As banks stay away, solar developers tie up with NBFCs to finance rooftop projects
Need for upfront payment choking rooftop solar sector
Ignored by large banks, rooftop solar project developers are offering finance to customers from their own books, in addition to tying up with NBFCs to meet the upfront costs.
According to Maxson Lewis, director of rooftop solar developer Magenta Power, the need for upfront payment is one of the biggest constraints for the growth of the rooftop solar sector. “The concept is new and for people to put money upfront is difficult,” he said.
A typical 5 Kw solar rooftop system for residential consumers costs around ₹2.5-3 lakh.
“We are getting about 75-80,000 new queries on our digital platform every month, but the conversion is very low,” Gagan Vermani, founder and CEO of Noida-based Mysun, told BusinessLine.
“Customers today do not understand the difference between a good solar system and a bad one because on paper everything looks similar, and unless you can build a brand, you still have to offer them something more – and financing becomes such an enabler,” he added.
Mysun has been providing loans for solar projects for residential and industrial customers for around 10 months now. “In the retail segment, we have funded about 30-odd projects by providing them a loan, which is on our balance sheet, and it has been quite successful till now without a single default,” said Vermani.
In the industrial segment, the company has funded a ₹1-crore project, and is planning to fund another project for ₹3 crore, in partnership with “a well-known NBFC”.
Sunvest Energy is another rooftop solar developer that is in the process of finalising a deal with an NBFC to fund rooftop solar projects, Sishir Garemella, Founder & CEO, told BusinessLine. “Developers, such as Sunvest, have been very close to the customer and the asset deployment, to appreciate the practical issues on the ground; hence, they can build a robust financing solution,” he said.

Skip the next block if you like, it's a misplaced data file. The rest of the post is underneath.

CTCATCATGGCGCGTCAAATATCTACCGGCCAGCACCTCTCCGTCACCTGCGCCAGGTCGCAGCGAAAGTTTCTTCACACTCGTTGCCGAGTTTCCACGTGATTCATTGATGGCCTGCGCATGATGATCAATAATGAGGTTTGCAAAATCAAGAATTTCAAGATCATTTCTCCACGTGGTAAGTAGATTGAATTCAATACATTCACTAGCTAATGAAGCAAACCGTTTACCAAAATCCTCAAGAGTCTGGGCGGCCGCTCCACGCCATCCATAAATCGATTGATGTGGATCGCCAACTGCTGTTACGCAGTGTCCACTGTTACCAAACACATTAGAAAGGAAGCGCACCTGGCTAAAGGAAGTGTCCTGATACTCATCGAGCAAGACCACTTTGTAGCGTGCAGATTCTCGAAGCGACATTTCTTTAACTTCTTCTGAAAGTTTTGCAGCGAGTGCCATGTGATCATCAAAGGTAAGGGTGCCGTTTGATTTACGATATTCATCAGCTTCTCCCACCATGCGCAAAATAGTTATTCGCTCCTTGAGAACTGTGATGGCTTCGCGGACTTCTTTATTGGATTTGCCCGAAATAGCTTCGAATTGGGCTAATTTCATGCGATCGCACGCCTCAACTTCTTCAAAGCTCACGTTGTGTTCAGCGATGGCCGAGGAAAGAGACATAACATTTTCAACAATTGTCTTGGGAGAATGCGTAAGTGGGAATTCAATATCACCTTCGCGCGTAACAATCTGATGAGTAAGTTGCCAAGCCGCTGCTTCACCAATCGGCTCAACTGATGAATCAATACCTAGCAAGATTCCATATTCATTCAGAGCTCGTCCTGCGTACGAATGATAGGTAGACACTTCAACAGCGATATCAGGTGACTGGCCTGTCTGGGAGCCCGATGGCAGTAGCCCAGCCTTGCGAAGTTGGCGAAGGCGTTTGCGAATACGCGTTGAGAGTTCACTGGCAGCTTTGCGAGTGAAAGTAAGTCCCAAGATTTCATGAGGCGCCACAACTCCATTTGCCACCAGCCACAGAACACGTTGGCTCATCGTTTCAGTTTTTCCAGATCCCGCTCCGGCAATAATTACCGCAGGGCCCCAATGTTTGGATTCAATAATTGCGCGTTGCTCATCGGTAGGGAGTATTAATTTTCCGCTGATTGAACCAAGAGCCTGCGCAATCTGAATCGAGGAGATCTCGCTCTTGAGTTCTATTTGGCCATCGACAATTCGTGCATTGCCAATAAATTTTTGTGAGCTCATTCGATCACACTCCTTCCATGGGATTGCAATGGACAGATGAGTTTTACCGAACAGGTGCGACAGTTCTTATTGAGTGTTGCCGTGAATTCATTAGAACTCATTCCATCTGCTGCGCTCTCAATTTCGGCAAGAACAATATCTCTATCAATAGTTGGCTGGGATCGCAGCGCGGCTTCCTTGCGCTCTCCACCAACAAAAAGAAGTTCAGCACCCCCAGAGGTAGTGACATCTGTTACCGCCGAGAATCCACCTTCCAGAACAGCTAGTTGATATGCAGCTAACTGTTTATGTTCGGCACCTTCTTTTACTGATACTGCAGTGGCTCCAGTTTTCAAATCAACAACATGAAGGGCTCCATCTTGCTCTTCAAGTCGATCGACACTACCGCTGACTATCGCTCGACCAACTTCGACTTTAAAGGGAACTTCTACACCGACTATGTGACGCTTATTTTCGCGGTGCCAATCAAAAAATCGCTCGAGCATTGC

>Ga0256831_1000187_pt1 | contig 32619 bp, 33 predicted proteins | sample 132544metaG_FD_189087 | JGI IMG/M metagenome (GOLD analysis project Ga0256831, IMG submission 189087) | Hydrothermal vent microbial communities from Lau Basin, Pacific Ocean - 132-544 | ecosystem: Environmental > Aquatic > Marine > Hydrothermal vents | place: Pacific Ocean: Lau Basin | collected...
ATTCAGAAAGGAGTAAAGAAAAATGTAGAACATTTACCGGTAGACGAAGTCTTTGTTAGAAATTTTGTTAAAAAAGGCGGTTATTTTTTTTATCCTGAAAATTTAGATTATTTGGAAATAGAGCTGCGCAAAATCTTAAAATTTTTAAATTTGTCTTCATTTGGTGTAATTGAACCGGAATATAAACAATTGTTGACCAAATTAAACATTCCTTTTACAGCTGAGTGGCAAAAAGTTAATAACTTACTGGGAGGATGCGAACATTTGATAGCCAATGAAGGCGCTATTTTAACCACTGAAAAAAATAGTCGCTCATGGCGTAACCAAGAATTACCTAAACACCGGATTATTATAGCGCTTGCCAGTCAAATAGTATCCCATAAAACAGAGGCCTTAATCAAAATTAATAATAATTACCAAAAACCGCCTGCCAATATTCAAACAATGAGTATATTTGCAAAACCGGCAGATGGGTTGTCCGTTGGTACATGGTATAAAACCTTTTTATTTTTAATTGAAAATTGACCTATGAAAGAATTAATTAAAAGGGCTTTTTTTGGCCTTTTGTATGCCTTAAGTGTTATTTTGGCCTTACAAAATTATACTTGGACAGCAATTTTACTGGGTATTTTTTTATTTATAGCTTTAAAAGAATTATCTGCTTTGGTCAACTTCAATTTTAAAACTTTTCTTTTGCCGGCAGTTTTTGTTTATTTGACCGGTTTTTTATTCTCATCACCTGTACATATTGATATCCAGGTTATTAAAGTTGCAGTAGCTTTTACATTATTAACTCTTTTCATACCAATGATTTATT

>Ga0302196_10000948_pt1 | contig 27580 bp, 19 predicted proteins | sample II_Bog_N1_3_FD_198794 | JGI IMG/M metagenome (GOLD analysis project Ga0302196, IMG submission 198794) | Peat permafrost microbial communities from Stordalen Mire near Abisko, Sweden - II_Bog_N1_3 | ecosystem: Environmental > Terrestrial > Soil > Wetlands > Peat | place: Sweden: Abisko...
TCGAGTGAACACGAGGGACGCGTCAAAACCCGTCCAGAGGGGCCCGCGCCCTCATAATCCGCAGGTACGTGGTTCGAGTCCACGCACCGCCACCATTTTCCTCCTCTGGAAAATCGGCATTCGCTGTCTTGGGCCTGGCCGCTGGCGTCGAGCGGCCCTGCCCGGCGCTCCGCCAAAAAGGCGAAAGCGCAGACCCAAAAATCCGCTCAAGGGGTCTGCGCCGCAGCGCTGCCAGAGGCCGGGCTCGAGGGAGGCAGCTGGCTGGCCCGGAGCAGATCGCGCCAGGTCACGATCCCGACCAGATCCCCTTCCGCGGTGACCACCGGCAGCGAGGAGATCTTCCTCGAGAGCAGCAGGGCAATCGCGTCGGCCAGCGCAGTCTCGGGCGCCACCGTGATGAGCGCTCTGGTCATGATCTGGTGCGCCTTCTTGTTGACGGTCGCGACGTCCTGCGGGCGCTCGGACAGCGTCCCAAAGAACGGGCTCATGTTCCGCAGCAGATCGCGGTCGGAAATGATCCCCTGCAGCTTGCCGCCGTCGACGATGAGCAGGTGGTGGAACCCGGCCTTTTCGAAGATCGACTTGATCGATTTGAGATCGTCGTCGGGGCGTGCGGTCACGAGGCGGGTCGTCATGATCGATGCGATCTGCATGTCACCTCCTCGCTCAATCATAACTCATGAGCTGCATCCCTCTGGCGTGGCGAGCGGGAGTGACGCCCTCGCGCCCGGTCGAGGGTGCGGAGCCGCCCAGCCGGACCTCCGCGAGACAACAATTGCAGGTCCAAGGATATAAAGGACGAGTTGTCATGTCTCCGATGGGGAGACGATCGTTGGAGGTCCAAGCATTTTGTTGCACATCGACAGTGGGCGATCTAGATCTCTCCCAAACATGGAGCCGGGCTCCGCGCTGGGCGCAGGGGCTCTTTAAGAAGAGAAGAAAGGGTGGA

Magenta Power, too, is now in talks with several NBFCs to finance rooftop solar projects as banks are not willing to lend.
A small-ticket size and uncertainty over the quality of the rooftop solar systems in the long term are some of the reasons preventing large lenders from opening up to the sector, Vinay Rustagi, Managing Director of renewable consultancy Bridge to India, told BusinessLine.
“This is a sector with very low entry barriers, and hence, a large number of players have entered with everyone driving prices down; therefore, the quality is compromised. The financiers prefer larger-ticket sizes and standard products with assured quality. The problem in rooftop solar is that there are literally hundreds of equipment manufacturers and thousands of installers,” he said.
Queries sent out to at least 10 banks, including large public sector banks – SBI, Bank of Baroda, Union Bank – and private sector banks, such as HDFC and Kotak Mahindra Bank, as well as several NBFCs, were not answered.
Over the past two years, the government has also secured several large credit lines from World Bank, Asian Development Bank and Germany’s KfW for the rooftop solar sector to be channelled via India’s PSU lenders. However, according to Rustagi, only a portion of these funds have been actually sanctioned, with only AA or AAA-rated corporates becoming the recipients of these funds, leaving small industries and residential consumers out of the picture.